NEWS | CAPE TOWN 

Jews urged not to meet Tafelberg activists

Attending Ndifuna Ukwazi meeting may be detrimental to “community’s interests” say property developers

Photo of protest for affordable housing
Activists have been campaigning for affordable housing in the City Bowl and Sea Point for low-income families. File photo: Mary-Anne Gontsana
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An email sent to Jews in Cape Town urges them not to participate in a public meeting to discuss the future of the controversial Tafelberg property.

Tafelberg is the site of an old school. It is currently owned by the Western Cape government. The Phyllis Jowell Jewish Day School (PJJDS) wishes to build a school on Tafelberg, while activist groups Ndifuna Ukwazi and Reclaim the City want it to be used for affordable housing. The province is currently deciding the future of the property. In November it released a financial model that includes affordable housing. It has asked the public to comment on this by 30 January.

Ndifuna Ukwazi has called for a public meeting on Thursday night to discuss the future of the Tafelberg property.

On Wednesday afternoon Samuel Seeff, who heads Seeff Properties and who is also the chair of an organisation called the Western Province Priorities and Planning Board, together with Lance Katz, vice-chair of the PJJDS, sent a widely circulated email to Jews in Cape Town. The letter states “Whilst it is not our place to stop any member of our community from attending NU’s public meeting …” and then proceeds to discourage members of the Jewish community from attending the meeting.

It states: “The Cape Town Jewish Community has a firm economic and legal interest in the Tafelberg Property through the PJJDS and by virtue of PJJDS having legally won the tender by Province for purchase of the Tafelberg property.”

Further on the letter says: “It would therefore be inappropriate for any other member of the community or community organisation to engage with NU on this matter in anything other than their personal capacity.”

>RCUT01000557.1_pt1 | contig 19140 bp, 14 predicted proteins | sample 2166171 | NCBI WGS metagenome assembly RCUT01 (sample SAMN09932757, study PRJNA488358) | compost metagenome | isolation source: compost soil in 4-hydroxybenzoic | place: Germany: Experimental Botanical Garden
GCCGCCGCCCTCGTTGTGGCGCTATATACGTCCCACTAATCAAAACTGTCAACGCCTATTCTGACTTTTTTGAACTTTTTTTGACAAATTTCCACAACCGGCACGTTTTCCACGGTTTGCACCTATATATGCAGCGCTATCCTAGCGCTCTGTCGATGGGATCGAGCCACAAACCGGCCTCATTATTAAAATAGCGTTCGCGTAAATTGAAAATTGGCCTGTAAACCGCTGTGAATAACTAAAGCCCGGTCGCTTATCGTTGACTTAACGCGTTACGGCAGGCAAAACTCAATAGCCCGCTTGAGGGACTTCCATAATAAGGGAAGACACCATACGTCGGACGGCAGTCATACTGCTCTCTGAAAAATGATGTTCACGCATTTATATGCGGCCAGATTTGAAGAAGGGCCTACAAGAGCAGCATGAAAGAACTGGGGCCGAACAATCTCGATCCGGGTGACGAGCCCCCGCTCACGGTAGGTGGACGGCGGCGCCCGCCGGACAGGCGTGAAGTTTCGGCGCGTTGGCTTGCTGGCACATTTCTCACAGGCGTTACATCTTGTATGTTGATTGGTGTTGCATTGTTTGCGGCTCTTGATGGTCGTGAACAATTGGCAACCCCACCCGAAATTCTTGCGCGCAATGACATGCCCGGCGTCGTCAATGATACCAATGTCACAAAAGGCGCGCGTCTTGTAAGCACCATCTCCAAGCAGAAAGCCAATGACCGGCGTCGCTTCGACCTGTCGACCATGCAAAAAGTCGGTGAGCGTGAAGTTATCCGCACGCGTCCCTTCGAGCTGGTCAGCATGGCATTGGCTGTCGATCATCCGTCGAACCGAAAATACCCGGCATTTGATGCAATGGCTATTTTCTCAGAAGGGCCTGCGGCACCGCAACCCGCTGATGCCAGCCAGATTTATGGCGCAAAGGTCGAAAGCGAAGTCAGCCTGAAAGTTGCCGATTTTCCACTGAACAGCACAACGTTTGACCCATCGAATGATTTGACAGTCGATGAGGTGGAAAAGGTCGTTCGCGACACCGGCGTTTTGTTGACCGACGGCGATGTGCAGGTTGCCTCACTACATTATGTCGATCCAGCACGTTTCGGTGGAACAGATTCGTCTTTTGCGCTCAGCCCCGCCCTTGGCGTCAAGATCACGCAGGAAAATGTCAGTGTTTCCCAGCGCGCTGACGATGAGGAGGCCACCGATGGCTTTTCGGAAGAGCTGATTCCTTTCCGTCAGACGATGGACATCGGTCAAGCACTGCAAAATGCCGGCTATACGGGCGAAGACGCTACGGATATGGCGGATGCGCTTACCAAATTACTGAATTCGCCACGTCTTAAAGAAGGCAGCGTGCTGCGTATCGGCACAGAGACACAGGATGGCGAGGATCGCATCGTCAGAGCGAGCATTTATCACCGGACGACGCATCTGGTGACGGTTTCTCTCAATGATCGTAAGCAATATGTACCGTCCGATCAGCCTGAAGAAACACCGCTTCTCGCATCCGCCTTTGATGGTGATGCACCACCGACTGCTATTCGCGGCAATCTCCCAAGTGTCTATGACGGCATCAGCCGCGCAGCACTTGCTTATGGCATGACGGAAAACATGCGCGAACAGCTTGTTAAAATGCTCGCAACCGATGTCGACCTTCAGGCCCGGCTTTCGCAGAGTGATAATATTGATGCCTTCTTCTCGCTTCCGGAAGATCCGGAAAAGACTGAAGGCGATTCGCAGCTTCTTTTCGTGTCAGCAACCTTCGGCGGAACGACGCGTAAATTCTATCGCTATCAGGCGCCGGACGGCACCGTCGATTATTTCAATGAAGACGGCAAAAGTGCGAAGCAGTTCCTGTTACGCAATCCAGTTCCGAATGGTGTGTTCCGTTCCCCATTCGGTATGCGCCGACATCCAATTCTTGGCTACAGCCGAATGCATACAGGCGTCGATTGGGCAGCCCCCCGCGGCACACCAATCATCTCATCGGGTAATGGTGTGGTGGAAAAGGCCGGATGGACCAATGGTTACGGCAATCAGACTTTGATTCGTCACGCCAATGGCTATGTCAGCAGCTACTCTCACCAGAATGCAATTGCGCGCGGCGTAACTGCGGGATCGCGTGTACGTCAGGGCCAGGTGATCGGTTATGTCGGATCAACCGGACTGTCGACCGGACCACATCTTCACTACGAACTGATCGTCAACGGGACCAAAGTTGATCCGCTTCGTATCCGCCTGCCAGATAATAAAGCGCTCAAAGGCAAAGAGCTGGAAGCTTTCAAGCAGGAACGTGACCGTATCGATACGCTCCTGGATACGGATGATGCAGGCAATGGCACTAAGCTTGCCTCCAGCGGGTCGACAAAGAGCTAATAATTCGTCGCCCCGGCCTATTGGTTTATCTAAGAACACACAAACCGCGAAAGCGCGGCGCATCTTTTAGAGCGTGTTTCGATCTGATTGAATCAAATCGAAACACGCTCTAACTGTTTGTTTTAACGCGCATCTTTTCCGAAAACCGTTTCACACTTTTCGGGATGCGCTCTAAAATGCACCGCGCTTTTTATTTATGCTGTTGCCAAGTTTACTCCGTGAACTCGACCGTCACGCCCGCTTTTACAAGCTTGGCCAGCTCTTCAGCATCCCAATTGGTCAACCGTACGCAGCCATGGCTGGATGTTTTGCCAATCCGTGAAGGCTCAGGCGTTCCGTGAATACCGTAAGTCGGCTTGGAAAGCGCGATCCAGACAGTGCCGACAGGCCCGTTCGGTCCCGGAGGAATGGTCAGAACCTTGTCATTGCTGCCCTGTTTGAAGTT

And:

“Please be aware that any engagement on your part (even in a personal capacity and however well intentioned) may be detrimental to the community’s interest given the sensitive nature of this matter at this time.”

In response to the email Doron Isaacs, a social justice activist who is on the Ndifuna Ukwazi board and a member of the Jewish community, told GroundUp by email:

“Men who are not elected by the Jewish community, but presuming to speak for the Jewish community, have encouraged all Jews in Cape Town to avoid engaging ‘even in a personal capacity’ with those campaigning for an accessible, mixed-used housing development in Sea Point. This is truly shameful. They know that most Jewish people would be deeply touched by the stories of working class black families hoping for housing closer to their jobs in Sea Point. They don’t want Jews to hear these stories, but rather to close ranks behind narrow self-interest. This kind of leadership hurts the Jewish community and hurts Cape Town as a whole.”

Jared Rossouw, co-director of Ndifuna Ukwazi, told GroundUp: “The Mayor said this week that there has not been enough progress redressing the apartheid spatial planning that divides our city. Well located public land like Tafelberg should not be sold when it can be used to help deliver services to poor and working class people in Cape Town. The study released by the provincial government demonstrates that 270 social housing units are not only possible but are affordable on the site, including space for shops and a community facility like a school in the existing building.”